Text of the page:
The project that fits the bill in essentially all of these respects is one that emphasizes passive solar technology. Passive solar design utilizes a combination of the sun’s warmth, its location relative to a given home, and robust insulation to produce an energy-efficient building that makes extreme seasonal changes manageable in both the summer and winter. That said, it is not without its intrinsic complexities: unlike simply switching out windows, passive solar design is a multifaceted endeavor that also entails subtle changes from house to house. The design is based upon a concept called direct gain as well as thermal storage, both of which are optimized based upon the slope of the sun’s path.1 If orchestrated correctly, a passive solar setup could save tremendous amounts of money for any home-owning family, including my own.

My house sits atop a mountainous driveway on a small side street in Holden and conveniently, most of its windows face the south. In the summertime, the sunlight travels a markedly higher path than it does in the winter, as can be observed in the diagram below.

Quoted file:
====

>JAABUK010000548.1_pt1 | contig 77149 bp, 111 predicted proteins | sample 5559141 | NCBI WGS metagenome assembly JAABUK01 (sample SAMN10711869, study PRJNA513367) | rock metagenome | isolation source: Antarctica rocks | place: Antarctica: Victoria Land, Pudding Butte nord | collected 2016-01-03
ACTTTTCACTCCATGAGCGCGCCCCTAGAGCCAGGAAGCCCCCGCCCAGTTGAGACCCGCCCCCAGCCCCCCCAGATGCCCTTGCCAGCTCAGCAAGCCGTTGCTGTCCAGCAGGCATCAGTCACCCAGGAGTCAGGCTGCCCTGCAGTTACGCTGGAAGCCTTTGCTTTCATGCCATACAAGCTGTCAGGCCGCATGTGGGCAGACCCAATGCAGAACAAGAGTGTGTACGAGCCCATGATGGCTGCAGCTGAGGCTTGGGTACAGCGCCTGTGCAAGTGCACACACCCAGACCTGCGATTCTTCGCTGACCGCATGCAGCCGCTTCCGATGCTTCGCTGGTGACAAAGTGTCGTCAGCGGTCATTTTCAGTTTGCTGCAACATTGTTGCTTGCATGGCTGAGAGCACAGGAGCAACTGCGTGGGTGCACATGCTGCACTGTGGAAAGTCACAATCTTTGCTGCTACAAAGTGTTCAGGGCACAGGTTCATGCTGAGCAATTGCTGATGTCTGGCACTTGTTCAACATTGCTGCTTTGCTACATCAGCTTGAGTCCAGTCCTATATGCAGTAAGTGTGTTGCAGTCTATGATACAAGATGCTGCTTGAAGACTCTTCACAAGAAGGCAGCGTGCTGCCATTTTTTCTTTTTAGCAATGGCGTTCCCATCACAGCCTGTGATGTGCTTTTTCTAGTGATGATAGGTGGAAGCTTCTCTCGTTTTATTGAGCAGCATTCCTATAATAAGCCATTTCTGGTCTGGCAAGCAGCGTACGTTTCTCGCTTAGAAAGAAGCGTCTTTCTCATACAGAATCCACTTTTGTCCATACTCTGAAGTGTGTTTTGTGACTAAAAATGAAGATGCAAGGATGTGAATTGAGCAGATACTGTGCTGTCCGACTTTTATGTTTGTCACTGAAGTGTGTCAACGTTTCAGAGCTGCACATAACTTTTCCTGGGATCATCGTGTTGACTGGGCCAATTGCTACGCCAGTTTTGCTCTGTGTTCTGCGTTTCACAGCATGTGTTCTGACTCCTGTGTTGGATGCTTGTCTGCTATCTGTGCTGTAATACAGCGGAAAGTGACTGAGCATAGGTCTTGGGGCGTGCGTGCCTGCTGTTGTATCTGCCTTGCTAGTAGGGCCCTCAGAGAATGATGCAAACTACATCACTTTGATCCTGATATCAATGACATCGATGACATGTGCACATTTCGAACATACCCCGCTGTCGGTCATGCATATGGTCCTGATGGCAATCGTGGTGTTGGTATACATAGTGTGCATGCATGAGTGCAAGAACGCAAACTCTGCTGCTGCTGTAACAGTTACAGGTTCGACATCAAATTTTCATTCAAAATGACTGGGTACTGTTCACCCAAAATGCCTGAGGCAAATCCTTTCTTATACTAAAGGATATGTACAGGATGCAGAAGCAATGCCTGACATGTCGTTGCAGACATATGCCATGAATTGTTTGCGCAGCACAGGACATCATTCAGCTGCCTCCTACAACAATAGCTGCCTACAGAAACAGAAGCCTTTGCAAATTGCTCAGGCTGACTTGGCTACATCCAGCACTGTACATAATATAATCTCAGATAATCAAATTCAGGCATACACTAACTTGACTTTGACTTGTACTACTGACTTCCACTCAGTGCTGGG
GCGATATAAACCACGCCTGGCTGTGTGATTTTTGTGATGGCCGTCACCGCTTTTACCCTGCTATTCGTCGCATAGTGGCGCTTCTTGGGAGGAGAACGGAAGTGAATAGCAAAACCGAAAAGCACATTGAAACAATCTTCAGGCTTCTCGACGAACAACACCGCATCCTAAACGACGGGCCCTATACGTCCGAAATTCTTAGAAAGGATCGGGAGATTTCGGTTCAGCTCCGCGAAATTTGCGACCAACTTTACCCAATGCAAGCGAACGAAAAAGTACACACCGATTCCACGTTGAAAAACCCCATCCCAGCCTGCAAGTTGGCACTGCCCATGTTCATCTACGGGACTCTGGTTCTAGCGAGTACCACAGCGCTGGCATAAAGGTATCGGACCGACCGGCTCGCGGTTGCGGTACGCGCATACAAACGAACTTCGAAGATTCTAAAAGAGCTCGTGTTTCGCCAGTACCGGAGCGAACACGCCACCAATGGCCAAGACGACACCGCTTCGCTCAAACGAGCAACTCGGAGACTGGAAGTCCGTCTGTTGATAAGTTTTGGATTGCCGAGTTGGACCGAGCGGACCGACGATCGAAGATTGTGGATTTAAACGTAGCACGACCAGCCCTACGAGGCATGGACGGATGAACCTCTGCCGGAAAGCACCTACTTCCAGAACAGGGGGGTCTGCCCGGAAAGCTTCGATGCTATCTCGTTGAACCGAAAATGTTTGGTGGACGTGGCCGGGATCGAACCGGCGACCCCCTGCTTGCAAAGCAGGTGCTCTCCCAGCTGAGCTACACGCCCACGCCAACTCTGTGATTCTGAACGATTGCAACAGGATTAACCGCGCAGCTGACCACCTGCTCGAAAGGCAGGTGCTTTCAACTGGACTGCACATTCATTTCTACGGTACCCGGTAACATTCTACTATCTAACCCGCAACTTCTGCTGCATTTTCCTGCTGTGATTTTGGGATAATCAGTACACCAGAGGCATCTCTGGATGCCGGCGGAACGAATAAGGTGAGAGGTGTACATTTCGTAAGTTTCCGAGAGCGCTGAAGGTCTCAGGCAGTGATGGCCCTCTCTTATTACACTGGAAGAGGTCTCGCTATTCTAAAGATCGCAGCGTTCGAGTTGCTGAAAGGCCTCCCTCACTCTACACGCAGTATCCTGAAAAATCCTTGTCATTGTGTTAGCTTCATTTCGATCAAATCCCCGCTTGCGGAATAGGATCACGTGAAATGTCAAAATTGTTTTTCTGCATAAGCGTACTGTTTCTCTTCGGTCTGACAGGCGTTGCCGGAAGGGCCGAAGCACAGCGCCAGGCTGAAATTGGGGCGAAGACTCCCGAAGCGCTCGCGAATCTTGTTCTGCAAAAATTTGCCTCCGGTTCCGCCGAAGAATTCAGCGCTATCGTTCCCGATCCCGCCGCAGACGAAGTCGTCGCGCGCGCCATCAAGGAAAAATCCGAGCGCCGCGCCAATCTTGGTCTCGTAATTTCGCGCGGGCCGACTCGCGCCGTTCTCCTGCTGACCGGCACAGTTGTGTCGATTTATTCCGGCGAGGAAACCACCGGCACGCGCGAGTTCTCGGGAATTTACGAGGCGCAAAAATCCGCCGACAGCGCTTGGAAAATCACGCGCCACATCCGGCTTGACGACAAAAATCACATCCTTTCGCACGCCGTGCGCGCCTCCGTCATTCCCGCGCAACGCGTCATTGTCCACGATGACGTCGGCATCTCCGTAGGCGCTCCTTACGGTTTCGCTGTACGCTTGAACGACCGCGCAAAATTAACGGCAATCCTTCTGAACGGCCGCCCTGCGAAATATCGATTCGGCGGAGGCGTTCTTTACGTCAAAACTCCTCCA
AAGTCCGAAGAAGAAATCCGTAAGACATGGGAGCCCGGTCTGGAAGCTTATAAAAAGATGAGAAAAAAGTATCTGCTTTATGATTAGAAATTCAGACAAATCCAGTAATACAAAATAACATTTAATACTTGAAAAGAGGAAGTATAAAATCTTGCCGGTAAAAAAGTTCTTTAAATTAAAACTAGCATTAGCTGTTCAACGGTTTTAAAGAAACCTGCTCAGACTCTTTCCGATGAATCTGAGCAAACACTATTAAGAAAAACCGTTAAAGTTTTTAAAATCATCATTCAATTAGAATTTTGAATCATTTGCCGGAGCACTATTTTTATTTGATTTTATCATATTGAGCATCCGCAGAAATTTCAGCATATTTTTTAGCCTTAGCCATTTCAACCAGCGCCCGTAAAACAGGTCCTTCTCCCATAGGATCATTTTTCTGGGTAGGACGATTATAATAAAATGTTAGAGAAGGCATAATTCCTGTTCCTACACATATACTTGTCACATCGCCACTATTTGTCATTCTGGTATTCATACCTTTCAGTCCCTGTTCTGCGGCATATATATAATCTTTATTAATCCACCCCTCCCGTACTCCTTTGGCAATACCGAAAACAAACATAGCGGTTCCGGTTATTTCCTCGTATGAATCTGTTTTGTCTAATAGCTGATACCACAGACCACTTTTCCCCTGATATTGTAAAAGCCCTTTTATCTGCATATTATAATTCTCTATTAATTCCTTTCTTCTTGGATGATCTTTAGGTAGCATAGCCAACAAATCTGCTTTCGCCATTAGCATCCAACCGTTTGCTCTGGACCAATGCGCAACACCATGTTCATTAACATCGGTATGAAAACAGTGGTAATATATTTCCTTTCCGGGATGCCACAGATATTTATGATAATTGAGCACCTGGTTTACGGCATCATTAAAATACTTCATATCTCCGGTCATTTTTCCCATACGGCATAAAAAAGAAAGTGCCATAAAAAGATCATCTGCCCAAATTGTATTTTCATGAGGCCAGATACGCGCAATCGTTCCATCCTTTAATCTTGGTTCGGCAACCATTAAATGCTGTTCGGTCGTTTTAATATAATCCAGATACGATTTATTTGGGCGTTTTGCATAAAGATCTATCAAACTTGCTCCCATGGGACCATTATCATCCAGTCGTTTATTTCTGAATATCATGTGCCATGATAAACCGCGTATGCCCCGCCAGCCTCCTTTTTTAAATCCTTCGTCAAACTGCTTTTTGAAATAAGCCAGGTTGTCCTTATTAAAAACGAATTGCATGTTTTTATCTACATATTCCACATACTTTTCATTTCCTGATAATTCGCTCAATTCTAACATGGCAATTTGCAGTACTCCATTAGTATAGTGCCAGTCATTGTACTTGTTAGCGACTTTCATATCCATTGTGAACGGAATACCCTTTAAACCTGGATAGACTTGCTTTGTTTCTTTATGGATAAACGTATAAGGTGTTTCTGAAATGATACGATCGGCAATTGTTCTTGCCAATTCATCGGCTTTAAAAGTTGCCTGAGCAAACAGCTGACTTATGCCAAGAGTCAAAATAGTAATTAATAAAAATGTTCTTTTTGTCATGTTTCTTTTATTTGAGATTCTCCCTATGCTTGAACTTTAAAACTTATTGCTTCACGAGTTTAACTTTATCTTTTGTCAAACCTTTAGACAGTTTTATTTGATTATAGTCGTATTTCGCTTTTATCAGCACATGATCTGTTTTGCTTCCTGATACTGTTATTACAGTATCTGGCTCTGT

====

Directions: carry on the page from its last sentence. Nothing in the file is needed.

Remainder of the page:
My proposed renovation would include a roof structured with a strategic overhang that blocks direct sunlight from entering the home during the summertime, thus lowering the oppressive heat conditions inside and erasing the need to purchase expensive air conditioning machines. However, the course of the sun during the winter would enable it to pass through the windows, which would be decently glazed to maximize solar gain. This setup, coupled with the presence of a thermal mass in floors and walls, provides an opportunity for the sun’s energy to be collected and stored.3 Examples of thermal masses include dense materials like concrete, stone, brick, or ceramic tile. Each of these has the capacity to not only store heat, but also release and distribute stored heat energy throughout the home during the evening and night. As a result, the bitter wintertime cold in Holden can be at least partially mitigated by taking advantage of all solar energy that comes in contact with my home and disseminating it throughout multiple rooms. Furthermore, massive temperature fluctuations will be nonexistent.